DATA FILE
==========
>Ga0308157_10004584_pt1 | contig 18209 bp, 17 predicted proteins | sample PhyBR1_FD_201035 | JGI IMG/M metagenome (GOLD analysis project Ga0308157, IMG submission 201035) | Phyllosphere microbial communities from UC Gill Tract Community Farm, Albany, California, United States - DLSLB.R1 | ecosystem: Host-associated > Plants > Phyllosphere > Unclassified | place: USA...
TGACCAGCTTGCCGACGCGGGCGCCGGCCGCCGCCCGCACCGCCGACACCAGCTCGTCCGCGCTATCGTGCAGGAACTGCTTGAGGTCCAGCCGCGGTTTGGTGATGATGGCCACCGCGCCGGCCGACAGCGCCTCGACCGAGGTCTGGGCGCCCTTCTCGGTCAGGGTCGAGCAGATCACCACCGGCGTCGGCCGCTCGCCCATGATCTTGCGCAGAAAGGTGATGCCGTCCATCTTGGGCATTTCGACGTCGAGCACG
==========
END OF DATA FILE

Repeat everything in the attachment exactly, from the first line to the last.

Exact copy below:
>Ga0308157_10004584_pt1 | contig 18209 bp, 17 predicted proteins | sample PhyBR1_FD_201035 | JGI IMG/M metagenome (GOLD analysis project Ga0308157, IMG submission 201035) | Phyllosphere microbial communities from UC Gill Tract Community Farm, Albany, California, United States - DLSLB.R1 | ecosystem: Host-associated > Plants > Phyllosphere > Unclassified | place: USA...
TGACCAGCTTGCCGACGCGGGCGCCGGCCGCCGCCCGCACCGCCGACACCAGCTCGTCCGCGCTATCGTGCAGGAACTGCTTGAGGTCCAGCCGCGGTTTGGTGATGATGGCCACCGCGCCGGCCGACAGCGCCTCGACCGAGGTCTGGGCGCCCTTCTCGGTCAGGGTCGAGCAGATCACCACCGGCGTCGGCCGCTCGCCCATGATCTTGCGCAGAAAGGTGATGCCGTCCATCTTGGGCATTTCGACGTCGAGCACG